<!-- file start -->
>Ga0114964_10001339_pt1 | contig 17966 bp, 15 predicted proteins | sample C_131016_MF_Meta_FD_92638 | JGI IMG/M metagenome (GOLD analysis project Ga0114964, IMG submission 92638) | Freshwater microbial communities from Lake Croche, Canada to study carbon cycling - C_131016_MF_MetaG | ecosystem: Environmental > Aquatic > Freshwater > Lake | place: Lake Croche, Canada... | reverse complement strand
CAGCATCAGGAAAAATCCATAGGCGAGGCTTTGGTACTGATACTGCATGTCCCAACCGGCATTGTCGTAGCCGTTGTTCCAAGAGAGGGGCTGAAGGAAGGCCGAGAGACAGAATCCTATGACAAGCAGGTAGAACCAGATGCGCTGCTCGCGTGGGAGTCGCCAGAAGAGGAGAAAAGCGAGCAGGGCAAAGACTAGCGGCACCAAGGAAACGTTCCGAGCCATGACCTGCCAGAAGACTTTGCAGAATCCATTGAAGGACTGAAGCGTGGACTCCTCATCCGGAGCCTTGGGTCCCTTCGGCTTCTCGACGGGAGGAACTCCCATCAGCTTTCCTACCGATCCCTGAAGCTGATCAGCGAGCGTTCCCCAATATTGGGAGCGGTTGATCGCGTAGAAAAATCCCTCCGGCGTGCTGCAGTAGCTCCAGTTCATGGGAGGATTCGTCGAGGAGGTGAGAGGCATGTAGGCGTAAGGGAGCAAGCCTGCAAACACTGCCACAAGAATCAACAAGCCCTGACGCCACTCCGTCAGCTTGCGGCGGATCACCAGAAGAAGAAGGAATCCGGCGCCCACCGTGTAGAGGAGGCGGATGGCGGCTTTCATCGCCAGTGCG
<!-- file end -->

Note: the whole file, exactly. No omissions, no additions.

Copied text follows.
>Ga0114964_10001339_pt1 | contig 17966 bp, 15 predicted proteins | sample C_131016_MF_Meta_FD_92638 | JGI IMG/M metagenome (GOLD analysis project Ga0114964, IMG submission 92638) | Freshwater microbial communities from Lake Croche, Canada to study carbon cycling - C_131016_MF_MetaG | ecosystem: Environmental > Aquatic > Freshwater > Lake | place: Lake Croche, Canada... | reverse complement strand
CAGCATCAGGAAAAATCCATAGGCGAGGCTTTGGTACTGATACTGCATGTCCCAACCGGCATTGTCGTAGCCGTTGTTCCAAGAGAGGGGCTGAAGGAAGGCCGAGAGACAGAATCCTATGACAAGCAGGTAGAACCAGATGCGCTGCTCGCGTGGGAGTCGCCAGAAGAGGAGAAAAGCGAGCAGGGCAAAGACTAGCGGCACCAAGGAAACGTTCCGAGCCATGACCTGCCAGAAGACTTTGCAGAATCCATTGAAGGACTGAAGCGTGGACTCCTCATCCGGAGCCTTGGGTCCCTTCGGCTTCTCGACGGGAGGAACTCCCATCAGCTTTCCTACCGATCCCTGAAGCTGATCAGCGAGCGTTCCCCAATATTGGGAGCGGTTGATCGCGTAGAAAAATCCCTCCGGCGTGCTGCAGTAGCTCCAGTTCATGGGAGGATTCGTCGAGGAGGTGAGAGGCATGTAGGCGTAAGGGAGCAAGCCTGCAAACACTGCCACAAGAATCAACAAGCCCTGACGCCACTCCGTCAGCTTGCGGCGGATCACCAGAAGAAGAAGGAATCCGGCGCCCACCGTGTAGAGGAGGCGGATGGCGGCTTTCATCGCCAGTGCG